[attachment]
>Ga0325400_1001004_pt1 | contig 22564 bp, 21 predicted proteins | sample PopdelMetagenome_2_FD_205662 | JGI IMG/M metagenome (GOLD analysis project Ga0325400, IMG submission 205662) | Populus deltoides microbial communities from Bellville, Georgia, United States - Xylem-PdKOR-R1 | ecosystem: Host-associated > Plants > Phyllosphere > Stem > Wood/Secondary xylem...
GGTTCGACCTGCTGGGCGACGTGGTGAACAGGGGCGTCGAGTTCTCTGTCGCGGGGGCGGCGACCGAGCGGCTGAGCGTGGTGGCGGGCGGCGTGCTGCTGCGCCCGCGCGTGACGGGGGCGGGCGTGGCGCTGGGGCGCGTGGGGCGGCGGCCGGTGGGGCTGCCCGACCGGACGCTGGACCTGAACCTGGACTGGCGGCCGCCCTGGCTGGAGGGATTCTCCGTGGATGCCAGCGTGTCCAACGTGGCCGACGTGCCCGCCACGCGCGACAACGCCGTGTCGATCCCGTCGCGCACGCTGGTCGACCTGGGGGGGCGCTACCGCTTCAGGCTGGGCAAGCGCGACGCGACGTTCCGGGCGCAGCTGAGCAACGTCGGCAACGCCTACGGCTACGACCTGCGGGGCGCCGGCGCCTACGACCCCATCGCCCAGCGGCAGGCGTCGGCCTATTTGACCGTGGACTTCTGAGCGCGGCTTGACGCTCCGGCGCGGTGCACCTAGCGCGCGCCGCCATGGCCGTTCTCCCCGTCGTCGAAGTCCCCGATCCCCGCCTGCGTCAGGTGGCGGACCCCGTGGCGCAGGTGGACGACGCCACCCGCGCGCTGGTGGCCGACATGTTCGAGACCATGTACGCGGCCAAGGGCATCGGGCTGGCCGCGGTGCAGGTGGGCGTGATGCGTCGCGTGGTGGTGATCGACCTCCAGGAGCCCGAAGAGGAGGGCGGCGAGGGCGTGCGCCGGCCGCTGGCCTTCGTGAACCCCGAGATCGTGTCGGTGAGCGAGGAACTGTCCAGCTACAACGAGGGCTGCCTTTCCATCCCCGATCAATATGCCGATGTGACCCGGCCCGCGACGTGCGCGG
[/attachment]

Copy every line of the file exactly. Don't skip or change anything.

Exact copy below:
>Ga0325400_1001004_pt1 | contig 22564 bp, 21 predicted proteins | sample PopdelMetagenome_2_FD_205662 | JGI IMG/M metagenome (GOLD analysis project Ga0325400, IMG submission 205662) | Populus deltoides microbial communities from Bellville, Georgia, United States - Xylem-PdKOR-R1 | ecosystem: Host-associated > Plants > Phyllosphere > Stem > Wood/Secondary xylem...
GGTTCGACCTGCTGGGCGACGTGGTGAACAGGGGCGTCGAGTTCTCTGTCGCGGGGGCGGCGACCGAGCGGCTGAGCGTGGTGGCGGGCGGCGTGCTGCTGCGCCCGCGCGTGACGGGGGCGGGCGTGGCGCTGGGGCGCGTGGGGCGGCGGCCGGTGGGGCTGCCCGACCGGACGCTGGACCTGAACCTGGACTGGCGGCCGCCCTGGCTGGAGGGATTCTCCGTGGATGCCAGCGTGTCCAACGTGGCCGACGTGCCCGCCACGCGCGACAACGCCGTGTCGATCCCGTCGCGCACGCTGGTCGACCTGGGGGGGCGCTACCGCTTCAGGCTGGGCAAGCGCGACGCGACGTTCCGGGCGCAGCTGAGCAACGTCGGCAACGCCTACGGCTACGACCTGCGGGGCGCCGGCGCCTACGACCCCATCGCCCAGCGGCAGGCGTCGGCCTATTTGACCGTGGACTTCTGAGCGCGGCTTGACGCTCCGGCGCGGTGCACCTAGCGCGCGCCGCCATGGCCGTTCTCCCCGTCGTCGAAGTCCCCGATCCCCGCCTGCGTCAGGTGGCGGACCCCGTGGCGCAGGTGGACGACGCCACCCGCGCGCTGGTGGCCGACATGTTCGAGACCATGTACGCGGCCAAGGGCATCGGGCTGGCCGCGGTGCAGGTGGGCGTGATGCGTCGCGTGGTGGTGATCGACCTCCAGGAGCCCGAAGAGGAGGGCGGCGAGGGCGTGCGCCGGCCGCTGGCCTTCGTGAACCCCGAGATCGTGTCGGTGAGCGAGGAACTGTCCAGCTACAACGAGGGCTGCCTTTCCATCCCCGATCAATATGCCGATGTGACCCGGCCCGCGACGTGCGCGG